A dispute over the true birthplace of an Iowa whiskey brand could move to federal court, even as the truth about where that brand is actually produced has rye connoisseurs doing a spit-take.
Plaintiff Christopher McNair originally sued Templeton Rye Spirits, makers of Templeton Rye whiskey, in Cook County Circuit Court, claiming deceptive marketing practices for a shocking revelation: The whiskey, named for the “small Iowa town” in which the company claimed it was made, is actually distilled and aged in Indiana.
McNair seeks certification of a class in the lawsuit and an award for the monetary, actual, consequential, and compensatory damages to class members who purchased Templeton Rye Whiskey, with interest, attorneys fees, and any other relief that may be appropriate.
Templeton Rye filed notice to remove the case to federal court late last month.
McNair argues that customers buying a bottle of Templeton Rye wanted a local, “craft” whiskey, a fact Templeton touted in its marketing practices.
“Templeton Rye is marketed as the revival of a Prohibition-era whiskey recipe that was the favorite drink of Chicago mobster Al Capone,” McNair’s original suit states.
It adds, “Since its rebirth within the past decade, [Templeton] has marketed the Templeton Rye as being ‘small batch’ and ‘made in Iowa.’ Consumers, seeking an alternative to mainstream, mass-produced alcoholic beverages have purchased hundreds of thousands of bottles of Defendant’s Templeton Rye and have paid a premium price over other whiskeys to obtain those qualities.”
The whiskey, however, is actually distilled and aged at MGP Ingredients Inc., an Indiana distillery that serves other clients as well, McNair argues, citing a statement that ran in an Iowa newspaper Aug. 28 from Templeton’s chairman, Vern Underwood, saying: “It’s very simply put: We buy the whiskey in barrels from [MGP].”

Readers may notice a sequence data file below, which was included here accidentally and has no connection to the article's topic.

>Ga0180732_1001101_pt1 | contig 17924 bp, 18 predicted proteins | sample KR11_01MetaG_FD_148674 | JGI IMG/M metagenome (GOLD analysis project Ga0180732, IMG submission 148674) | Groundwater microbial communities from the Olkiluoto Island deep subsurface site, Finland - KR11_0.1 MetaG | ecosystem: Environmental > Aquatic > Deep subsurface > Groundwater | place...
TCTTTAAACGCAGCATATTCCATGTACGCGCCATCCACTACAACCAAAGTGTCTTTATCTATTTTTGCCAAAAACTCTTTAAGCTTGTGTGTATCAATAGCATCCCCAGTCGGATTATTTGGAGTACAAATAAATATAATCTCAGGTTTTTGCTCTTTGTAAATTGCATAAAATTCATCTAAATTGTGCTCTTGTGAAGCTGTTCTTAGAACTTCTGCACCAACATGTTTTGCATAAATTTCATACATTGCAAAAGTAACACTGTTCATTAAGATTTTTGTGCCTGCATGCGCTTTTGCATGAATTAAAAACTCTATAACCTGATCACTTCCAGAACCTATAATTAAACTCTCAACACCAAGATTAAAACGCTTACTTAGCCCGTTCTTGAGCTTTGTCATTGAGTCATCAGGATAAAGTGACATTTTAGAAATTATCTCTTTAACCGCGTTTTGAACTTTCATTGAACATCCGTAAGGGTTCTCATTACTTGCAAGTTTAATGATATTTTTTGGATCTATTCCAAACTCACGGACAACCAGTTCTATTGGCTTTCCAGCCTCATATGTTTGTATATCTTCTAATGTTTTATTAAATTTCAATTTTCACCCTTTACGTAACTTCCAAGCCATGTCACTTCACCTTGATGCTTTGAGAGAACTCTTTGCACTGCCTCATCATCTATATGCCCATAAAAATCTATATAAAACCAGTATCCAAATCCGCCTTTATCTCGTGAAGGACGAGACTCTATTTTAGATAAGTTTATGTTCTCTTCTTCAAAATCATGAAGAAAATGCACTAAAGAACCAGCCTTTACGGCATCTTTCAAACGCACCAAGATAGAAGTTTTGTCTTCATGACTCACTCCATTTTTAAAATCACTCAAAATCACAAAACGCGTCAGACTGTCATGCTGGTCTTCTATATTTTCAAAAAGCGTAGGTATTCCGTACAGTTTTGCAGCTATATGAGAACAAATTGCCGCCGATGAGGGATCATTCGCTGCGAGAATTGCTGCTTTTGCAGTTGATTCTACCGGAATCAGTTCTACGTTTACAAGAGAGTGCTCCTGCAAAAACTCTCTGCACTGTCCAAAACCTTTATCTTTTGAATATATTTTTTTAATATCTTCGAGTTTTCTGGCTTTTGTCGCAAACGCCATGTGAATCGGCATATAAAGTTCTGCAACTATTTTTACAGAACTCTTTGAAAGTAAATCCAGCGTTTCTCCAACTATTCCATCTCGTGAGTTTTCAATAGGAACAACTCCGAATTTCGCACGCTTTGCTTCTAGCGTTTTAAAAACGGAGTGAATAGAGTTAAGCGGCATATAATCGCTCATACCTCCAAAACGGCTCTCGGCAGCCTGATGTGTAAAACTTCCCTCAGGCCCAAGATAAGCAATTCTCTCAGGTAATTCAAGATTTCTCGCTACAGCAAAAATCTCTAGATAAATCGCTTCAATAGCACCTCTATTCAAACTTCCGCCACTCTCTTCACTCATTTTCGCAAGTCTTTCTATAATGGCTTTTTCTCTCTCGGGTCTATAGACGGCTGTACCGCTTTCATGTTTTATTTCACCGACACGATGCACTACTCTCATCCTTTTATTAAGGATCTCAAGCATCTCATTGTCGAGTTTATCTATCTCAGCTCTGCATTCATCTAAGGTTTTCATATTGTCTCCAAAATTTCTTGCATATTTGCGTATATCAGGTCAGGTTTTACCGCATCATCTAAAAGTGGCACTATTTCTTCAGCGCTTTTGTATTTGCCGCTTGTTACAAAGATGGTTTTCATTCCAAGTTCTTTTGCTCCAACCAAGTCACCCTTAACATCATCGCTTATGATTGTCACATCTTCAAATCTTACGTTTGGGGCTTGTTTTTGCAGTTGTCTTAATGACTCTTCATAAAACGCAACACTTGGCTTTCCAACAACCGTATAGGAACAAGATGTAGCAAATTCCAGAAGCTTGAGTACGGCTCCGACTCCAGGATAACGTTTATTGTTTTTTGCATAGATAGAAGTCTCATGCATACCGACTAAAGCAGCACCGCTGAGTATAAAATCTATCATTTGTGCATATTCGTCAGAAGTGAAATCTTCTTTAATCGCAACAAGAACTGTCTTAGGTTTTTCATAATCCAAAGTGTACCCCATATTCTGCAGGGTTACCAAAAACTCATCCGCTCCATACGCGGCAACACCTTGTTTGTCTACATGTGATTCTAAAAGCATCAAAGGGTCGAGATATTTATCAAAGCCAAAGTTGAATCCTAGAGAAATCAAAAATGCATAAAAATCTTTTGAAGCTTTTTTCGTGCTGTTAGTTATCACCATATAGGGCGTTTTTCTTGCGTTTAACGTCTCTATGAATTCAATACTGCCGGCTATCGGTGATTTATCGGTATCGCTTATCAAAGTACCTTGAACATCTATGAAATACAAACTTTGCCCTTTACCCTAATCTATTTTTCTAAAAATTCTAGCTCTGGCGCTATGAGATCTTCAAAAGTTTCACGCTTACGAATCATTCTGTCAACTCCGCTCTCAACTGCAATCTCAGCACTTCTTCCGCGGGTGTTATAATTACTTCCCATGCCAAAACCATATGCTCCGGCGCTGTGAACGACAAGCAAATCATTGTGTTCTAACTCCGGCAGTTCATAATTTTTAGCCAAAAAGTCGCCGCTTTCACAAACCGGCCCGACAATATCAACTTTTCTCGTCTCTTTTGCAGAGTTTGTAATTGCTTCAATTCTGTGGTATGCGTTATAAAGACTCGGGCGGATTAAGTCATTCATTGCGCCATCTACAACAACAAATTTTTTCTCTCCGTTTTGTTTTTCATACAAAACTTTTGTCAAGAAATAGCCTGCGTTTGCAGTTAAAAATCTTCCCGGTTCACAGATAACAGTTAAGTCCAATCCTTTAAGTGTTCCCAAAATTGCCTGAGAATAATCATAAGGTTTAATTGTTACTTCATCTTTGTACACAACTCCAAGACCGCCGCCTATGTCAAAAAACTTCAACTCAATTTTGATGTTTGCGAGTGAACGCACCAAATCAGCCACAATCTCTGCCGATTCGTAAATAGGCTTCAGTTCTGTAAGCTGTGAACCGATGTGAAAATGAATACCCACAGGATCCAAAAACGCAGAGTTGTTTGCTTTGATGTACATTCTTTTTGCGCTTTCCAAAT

McNair cites Underwood further stating that the whiskey is distilled, aged, and barreled at the Indiana facility before it is brought to the Iowa facility, where it is bottled. The bottling is the only part of the process that occurs at the Iowa facility, McNair states.
McNair argues that without the distinction of coming from a small Iowa town of 362 residents – supposedly the location that produced whiskey good enough for Al Capone to order it by the barrel – the brand would not be as successful.
“It follows then, that [Templeton] crafted its marketing plan to influence of consumers to purchase its product by representing that Templeton Rye originates from Templeton, Iowa, and is produced in a manner substantially different from large alcohol conglomerates,” McNair’s suit states.
The marketers were not subtle about the connection, either, McNair argues: The company sold T-shirts with “Templeton Rye: Made in Iowa” on them, and tweeted statements like “Greetings from Templeton, Iowa, home of The Good Stuff.”
McNair’s original suit sought a class action and alleged counts of consumer fraud, as well as consumer fraud under specific Illinois and Iowa laws, fraud by omission and unjust enrichment.
Templeton argues the suit meets criteria for removal to federal court under the Class Action Fairness Act, citing the large number of allegedly-not-Iowan bottles of whiskey at the center of McNair’s allegations, and their total worth.
“[A company record keeper] states that Templeton has sold approximately 1,473,000 bottles of Templeton Rye whiskey over the past five years, according to company records,” the removal notice states. “At approximately $34 per bottle as alleged by [McNair], the amount in controversy in this matter easily exceeds $5 million.”
Templeton is being represented by Thomas J. Cunningham, Simon Fleischmann and David F. Standa of Chicago-based Locke Lord LLP.
McNair is represented by Jay Edelson, Rafey S. Balabanian, Ari J. Scharg, John Ochoa, Mark S. Eisen and Amir Missaghi of Chicago-based Edelson PC.